It’s shortly after midday and Barbra Streisand is taking it easy.
“I just had my coffee and my blueberries and now I’m still in bed, but I’m talking to you,” she says, on the phone from her home in Malibu.
She’s joined in the boudoir by her “precious little sweetheart” Violet, a fluffy white Coton de Tulear; while an assistant bustles around in the background, fetching lyric sheets and acting as a fact-checker. “Did Jim Henson bring Kermit with him to the recording studio?” Streisand asks at one point. The answer, sadly, is a “no”.
A showbusiness legend and an award-winning director, Streisand undoubtedly knows the effect her mise-en-scene will create. But if she’s keen to stress her diva credentials, at least she’s earned it.
At the age of 79, she holds two Oscars, 10 Grammys, nine Golden Globes, five Emmys, a special Tony and 42 platinum records. More than that, she redefined what it meant to be a superstar.
Take her singing voice. Streisand’s ability to shape a phrase so that it seems like she is speaking the lyrics – as if they are occurring to her for the first time – created an intimacy and freshness that has informed generations of performers.
More importantly, she changed what it meant to be a female entertainer. When Streisand started out in the 1960s, she was constantly told she was too ugly to be a star. Against all advice, she refused to get a nose job, and became a leading lady anyway.
After her award-winning turn in Funny Girl, she helped establish First Artists – a production company that enabled stars to make films outside the studio system. There, she produced one of her biggest hits, the the 1976 version of A Star Is Born, because she liked that her character “owned the feminist spirit”.
In 1983, she became the first woman to win best director at the Golden Globes for Yentl – the story of an orthodox Jewish woman who, after her father dies, passes herself off as a boy so she can study the Talmud.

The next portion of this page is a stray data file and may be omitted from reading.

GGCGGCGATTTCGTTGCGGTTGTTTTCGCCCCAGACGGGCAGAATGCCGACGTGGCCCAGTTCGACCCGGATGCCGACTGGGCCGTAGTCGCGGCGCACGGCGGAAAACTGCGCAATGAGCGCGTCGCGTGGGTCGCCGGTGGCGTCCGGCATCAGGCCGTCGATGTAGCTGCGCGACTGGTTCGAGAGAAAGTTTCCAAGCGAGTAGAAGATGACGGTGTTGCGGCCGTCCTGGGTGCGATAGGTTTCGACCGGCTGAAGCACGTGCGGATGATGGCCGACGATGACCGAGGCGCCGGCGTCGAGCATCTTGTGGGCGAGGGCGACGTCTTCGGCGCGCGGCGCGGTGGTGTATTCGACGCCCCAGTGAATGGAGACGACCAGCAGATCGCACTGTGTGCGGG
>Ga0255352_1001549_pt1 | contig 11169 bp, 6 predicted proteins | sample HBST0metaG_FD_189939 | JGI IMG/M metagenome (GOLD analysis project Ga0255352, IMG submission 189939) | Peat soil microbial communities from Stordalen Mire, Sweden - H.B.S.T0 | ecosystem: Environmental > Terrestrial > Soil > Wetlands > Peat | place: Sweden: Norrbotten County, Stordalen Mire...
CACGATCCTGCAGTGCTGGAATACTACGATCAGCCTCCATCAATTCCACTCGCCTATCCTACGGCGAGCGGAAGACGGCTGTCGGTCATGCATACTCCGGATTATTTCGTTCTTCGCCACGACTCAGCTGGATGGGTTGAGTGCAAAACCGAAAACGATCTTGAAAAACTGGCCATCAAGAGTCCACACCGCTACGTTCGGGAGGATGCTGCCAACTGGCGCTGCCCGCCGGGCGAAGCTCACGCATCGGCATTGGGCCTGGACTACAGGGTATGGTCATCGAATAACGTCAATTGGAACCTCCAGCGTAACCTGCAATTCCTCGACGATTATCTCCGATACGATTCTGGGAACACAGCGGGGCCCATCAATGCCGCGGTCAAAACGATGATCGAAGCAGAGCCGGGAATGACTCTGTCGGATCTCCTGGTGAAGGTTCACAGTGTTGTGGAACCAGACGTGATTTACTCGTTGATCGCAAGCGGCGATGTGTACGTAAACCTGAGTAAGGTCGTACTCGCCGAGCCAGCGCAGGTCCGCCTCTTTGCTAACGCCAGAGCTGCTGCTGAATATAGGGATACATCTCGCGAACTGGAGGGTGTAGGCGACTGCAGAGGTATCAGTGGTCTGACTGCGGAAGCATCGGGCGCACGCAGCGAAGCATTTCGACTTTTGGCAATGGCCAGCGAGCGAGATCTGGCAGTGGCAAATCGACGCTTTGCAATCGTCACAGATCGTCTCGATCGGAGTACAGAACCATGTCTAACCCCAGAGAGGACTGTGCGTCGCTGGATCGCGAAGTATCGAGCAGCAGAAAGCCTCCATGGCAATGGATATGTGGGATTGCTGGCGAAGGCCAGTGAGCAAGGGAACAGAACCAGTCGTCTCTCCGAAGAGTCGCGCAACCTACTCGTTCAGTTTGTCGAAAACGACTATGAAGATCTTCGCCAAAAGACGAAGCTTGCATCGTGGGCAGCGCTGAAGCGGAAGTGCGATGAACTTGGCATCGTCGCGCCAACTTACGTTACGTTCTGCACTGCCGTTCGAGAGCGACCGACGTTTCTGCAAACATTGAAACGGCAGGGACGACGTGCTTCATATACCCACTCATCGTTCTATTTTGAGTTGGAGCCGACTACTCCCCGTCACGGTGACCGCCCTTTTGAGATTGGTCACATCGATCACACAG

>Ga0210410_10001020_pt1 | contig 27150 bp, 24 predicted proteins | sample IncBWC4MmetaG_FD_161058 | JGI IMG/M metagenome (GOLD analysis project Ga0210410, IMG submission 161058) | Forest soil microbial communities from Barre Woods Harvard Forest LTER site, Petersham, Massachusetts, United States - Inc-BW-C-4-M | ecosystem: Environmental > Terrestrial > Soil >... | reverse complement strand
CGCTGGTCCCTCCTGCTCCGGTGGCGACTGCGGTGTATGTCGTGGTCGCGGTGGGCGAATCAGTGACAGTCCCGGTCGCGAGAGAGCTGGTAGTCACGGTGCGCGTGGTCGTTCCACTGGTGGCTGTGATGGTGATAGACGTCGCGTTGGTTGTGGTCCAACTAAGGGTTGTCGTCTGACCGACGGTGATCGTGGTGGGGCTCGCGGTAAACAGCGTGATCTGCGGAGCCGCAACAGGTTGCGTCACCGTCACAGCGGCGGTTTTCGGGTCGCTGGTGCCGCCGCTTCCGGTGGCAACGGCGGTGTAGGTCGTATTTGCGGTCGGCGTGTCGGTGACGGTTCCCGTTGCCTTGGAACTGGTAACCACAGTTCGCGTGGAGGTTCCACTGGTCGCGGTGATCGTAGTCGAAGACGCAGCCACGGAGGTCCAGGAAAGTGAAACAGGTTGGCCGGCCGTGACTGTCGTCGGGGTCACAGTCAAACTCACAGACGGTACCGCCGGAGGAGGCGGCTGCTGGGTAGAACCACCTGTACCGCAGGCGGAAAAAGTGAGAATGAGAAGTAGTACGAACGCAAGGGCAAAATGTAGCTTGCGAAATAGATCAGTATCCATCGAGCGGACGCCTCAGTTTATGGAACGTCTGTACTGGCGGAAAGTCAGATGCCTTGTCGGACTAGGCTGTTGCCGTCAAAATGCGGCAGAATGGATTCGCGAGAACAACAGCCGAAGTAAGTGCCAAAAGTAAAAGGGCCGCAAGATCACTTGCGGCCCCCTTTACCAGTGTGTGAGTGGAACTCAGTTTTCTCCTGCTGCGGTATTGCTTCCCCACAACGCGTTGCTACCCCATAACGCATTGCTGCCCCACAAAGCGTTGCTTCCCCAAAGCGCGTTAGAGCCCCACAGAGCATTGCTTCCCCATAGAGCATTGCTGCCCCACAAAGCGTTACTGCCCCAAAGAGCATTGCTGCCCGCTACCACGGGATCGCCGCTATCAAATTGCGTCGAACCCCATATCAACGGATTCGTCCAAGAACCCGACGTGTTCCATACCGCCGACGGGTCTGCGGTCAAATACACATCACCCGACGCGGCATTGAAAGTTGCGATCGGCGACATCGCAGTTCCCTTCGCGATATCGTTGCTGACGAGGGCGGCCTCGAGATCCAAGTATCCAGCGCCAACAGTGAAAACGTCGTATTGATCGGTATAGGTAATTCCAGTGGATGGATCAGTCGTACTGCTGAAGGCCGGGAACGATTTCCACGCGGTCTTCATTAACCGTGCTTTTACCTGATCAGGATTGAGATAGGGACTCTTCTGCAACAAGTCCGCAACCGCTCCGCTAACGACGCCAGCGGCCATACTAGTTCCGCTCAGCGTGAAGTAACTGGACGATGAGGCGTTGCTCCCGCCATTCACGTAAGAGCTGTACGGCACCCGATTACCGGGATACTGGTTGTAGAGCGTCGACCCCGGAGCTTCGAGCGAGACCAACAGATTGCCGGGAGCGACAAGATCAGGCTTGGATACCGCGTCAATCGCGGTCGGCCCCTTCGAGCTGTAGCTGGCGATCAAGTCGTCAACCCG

It was such a trailblazing moment that, until Chloé Zhao picked up a Golden Globe for Nomadland this year, Streisand was still the only woman to have received the award (“I was happy she won,” she says of Zhao’s victory. “I wrote her a note.”)
Even at the start of her career, aged 21, Streisand struck a deal with Columbia Records to take less money in exchange for full creative control.
“It wasn’t important to me to know the amount of money I’d get,” she says. “All I wanted was to sing any song I wanted to.”
Sweet and saucy?
The deal almost immediately proved necessary. Columbia wanted the singer’s debut album to be called Sweet And Saucy Streisand. Instead, it was released as The Barbra Streisand Album.
“I said, ‘What is the truth of it? It’s the Barbra Streisand album.’ If you saw me on TV, you could just go [to the record shop] and ask for the Barbra Streisand album. It’s common sense.”
Twenty-two years and 13 top 10 albums later, she was still relying on that original contract to stop the label pushing her around.
“When I did The Broadway Album, they said, ‘Oh no, that’s not pop songs’, and I said, ‘But I have the right to sing what I want to sing.’
“They wouldn’t even, at that time, pay me until it sold two and a half million copies [but] it became a number one and I think I won Grammy for it, too. You have to trust your own instincts if you’re an artist at all, and go with what you believe and not anyone else.”
So Ms Streisand has always called the shots, ever since she strolled on stage for her first Broadway Show – 1962’s I Can Get It For You Wholesale – and turned her single number into a standing ovation that reportedly lasted five minutes.
“I wasn’t counting, so I don’t know,” she demurred, when asked to confirm the story five years ago. “All I know is that my salary was $175 dollars and the next day it went up to $350.”
A smart businesswoman, who has made millions trading stocks, she also owns the master tapes to all her recordings – something The Beatles, Prince and Taylor Swift never managed to negotiate.
They’re stored in a specially-curated vault, where the floor-to-ceiling shelves are crammed full of tape boxes, movie canisters and reels of television specials.
And it’s here that Streisand put together her latest album, Release Me 2, delving into the archives and dusting off 10 hidden gems from her six-decade career.
It opens with Burt Bacharach and Hal David’s Be Aware which, according to the liner notes, Streisand commissioned for a 1971 TV special after being struck by the plights of child poverty and homelessness.
“It was during wartime, so I think it was about the Vietnam War, too,” she says.
“It’s such a good lyric, isn’t it, by Hal David? ‘While your stomach’s full, somewhere in this world, someone is hungry. When there is so much, should anyone be hungry?’
“Don’t you worry about that today, or wonder why that is? It’s very modern. I can’t believe we’re still in that same position now.”